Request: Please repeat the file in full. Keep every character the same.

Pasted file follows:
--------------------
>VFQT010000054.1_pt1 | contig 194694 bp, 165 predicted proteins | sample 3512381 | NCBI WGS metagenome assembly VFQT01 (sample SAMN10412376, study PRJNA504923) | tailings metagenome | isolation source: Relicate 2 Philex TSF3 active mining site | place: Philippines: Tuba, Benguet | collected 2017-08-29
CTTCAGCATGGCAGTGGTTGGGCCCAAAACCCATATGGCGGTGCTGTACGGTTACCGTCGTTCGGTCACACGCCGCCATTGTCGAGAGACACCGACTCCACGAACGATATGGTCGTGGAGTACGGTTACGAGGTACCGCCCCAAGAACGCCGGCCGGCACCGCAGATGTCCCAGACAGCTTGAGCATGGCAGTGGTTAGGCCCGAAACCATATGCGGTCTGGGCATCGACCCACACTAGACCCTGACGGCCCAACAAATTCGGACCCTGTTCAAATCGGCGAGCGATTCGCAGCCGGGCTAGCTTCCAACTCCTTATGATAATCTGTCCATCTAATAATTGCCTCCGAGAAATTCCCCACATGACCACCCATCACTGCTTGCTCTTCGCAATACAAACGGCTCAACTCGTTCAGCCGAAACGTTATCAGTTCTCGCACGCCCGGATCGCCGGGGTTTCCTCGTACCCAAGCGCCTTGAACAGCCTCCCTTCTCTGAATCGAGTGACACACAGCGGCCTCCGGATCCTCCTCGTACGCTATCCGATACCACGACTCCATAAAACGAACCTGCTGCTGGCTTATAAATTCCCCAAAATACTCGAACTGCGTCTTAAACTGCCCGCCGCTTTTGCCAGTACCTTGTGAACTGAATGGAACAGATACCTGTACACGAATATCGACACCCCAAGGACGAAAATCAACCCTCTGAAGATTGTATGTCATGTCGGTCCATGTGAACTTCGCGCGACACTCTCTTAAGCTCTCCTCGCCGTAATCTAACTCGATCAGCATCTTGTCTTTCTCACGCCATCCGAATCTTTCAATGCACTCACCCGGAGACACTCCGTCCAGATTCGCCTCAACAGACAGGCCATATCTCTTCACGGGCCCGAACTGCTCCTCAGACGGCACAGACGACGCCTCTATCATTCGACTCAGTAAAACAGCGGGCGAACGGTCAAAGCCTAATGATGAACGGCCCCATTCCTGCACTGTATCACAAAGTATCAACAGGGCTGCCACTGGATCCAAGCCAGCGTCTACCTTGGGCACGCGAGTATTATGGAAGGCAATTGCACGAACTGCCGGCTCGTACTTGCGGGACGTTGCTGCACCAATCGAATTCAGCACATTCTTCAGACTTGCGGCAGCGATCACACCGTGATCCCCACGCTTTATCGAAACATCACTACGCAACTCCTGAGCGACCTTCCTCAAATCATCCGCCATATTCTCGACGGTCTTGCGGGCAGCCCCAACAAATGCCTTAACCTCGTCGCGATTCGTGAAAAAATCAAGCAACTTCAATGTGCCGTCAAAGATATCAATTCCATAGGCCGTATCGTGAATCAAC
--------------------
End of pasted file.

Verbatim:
>VFQT010000054.1_pt1 | contig 194694 bp, 165 predicted proteins | sample 3512381 | NCBI WGS metagenome assembly VFQT01 (sample SAMN10412376, study PRJNA504923) | tailings metagenome | isolation source: Relicate 2 Philex TSF3 active mining site | place: Philippines: Tuba, Benguet | collected 2017-08-29
CTTCAGCATGGCAGTGGTTGGGCCCAAAACCCATATGGCGGTGCTGTACGGTTACCGTCGTTCGGTCACACGCCGCCATTGTCGAGAGACACCGACTCCACGAACGATATGGTCGTGGAGTACGGTTACGAGGTACCGCCCCAAGAACGCCGGCCGGCACCGCAGATGTCCCAGACAGCTTGAGCATGGCAGTGGTTAGGCCCGAAACCATATGCGGTCTGGGCATCGACCCACACTAGACCCTGACGGCCCAACAAATTCGGACCCTGTTCAAATCGGCGAGCGATTCGCAGCCGGGCTAGCTTCCAACTCCTTATGATAATCTGTCCATCTAATAATTGCCTCCGAGAAATTCCCCACATGACCACCCATCACTGCTTGCTCTTCGCAATACAAACGGCTCAACTCGTTCAGCCGAAACGTTATCAGTTCTCGCACGCCCGGATCGCCGGGGTTTCCTCGTACCCAAGCGCCTTGAACAGCCTCCCTTCTCTGAATCGAGTGACACACAGCGGCCTCCGGATCCTCCTCGTACGCTATCCGATACCACGACTCCATAAAACGAACCTGCTGCTGGCTTATAAATTCCCCAAAATACTCGAACTGCGTCTTAAACTGCCCGCCGCTTTTGCCAGTACCTTGTGAACTGAATGGAACAGATACCTGTACACGAATATCGACACCCCAAGGACGAAAATCAACCCTCTGAAGATTGTATGTCATGTCGGTCCATGTGAACTTCGCGCGACACTCTCTTAAGCTCTCCTCGCCGTAATCTAACTCGATCAGCATCTTGTCTTTCTCACGCCATCCGAATCTTTCAATGCACTCACCCGGAGACACTCCGTCCAGATTCGCCTCAACAGACAGGCCATATCTCTTCACGGGCCCGAACTGCTCCTCAGACGGCACAGACGACGCCTCTATCATTCGACTCAGTAAAACAGCGGGCGAACGGTCAAAGCCTAATGATGAACGGCCCCATTCCTGCACTGTATCACAAAGTATCAACAGGGCTGCCACTGGATCCAAGCCAGCGTCTACCTTGGGCACGCGAGTATTATGGAAGGCAATTGCACGAACTGCCGGCTCGTACTTGCGGGACGTTGCTGCACCAATCGAATTCAGCACATTCTTCAGACTTGCGGCAGCGATCACACCGTGATCCCCACGCTTTATCGAAACATCACTACGCAACTCCTGAGCGACCTTCCTCAAATCATCCGCCATATTCTCGACGGTCTTGCGGGCAGCCCCAACAAATGCCTTAACCTCGTCGCGATTCGTGAAAAAATCAAGCAACTTCAATGTGCCGTCAAAGATATCAATTCCATAGGCCGTATCGTGAATCAAC